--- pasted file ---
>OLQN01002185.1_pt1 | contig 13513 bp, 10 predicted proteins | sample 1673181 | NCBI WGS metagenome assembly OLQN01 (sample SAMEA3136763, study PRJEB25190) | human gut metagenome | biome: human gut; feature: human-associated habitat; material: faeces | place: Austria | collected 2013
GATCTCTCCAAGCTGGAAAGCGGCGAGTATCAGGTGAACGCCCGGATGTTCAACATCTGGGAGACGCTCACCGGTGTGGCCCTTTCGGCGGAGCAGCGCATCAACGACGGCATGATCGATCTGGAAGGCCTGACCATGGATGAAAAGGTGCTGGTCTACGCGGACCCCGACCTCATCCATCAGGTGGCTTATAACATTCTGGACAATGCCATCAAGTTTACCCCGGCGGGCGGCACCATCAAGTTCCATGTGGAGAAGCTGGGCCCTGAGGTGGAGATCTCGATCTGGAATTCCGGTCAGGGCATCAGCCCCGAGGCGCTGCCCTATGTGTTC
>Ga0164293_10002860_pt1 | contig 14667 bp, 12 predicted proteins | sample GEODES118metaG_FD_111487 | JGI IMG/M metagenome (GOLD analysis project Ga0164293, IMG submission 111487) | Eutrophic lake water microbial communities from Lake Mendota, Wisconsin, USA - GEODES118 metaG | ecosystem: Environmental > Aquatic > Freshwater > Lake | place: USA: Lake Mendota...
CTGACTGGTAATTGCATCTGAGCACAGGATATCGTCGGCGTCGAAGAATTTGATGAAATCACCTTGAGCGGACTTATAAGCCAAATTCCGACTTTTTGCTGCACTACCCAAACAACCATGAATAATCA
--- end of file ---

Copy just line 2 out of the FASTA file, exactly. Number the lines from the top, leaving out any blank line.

GATCTCTCCAAGCTGGAAAGCGGCGAGTATCAGGTGAACGCCCGGATGTTCAACATCTGGGAGACGCTCACCGGTGTGGCCCTTTCGGCGGAGCAGCGCATCAACGACGGCATGATCGATCTGGAAGGCCTGACCATGGATGAAAAGGTGCTGGTCTACGCGGACCCCGACCTCATCCATCAGGTGGCTTATAACATTCTGGACAATGCCATCAAGTTTACCCCGGCGGGCGGCACCATCAAGTTCCATGTGGAGAAGCTGGGCCCTGAGGTGGAGATCTCGATCTGGAATTCCGGTCAGGGCATCAGCCCCGAGGCGCTGCCCTATGTGTTC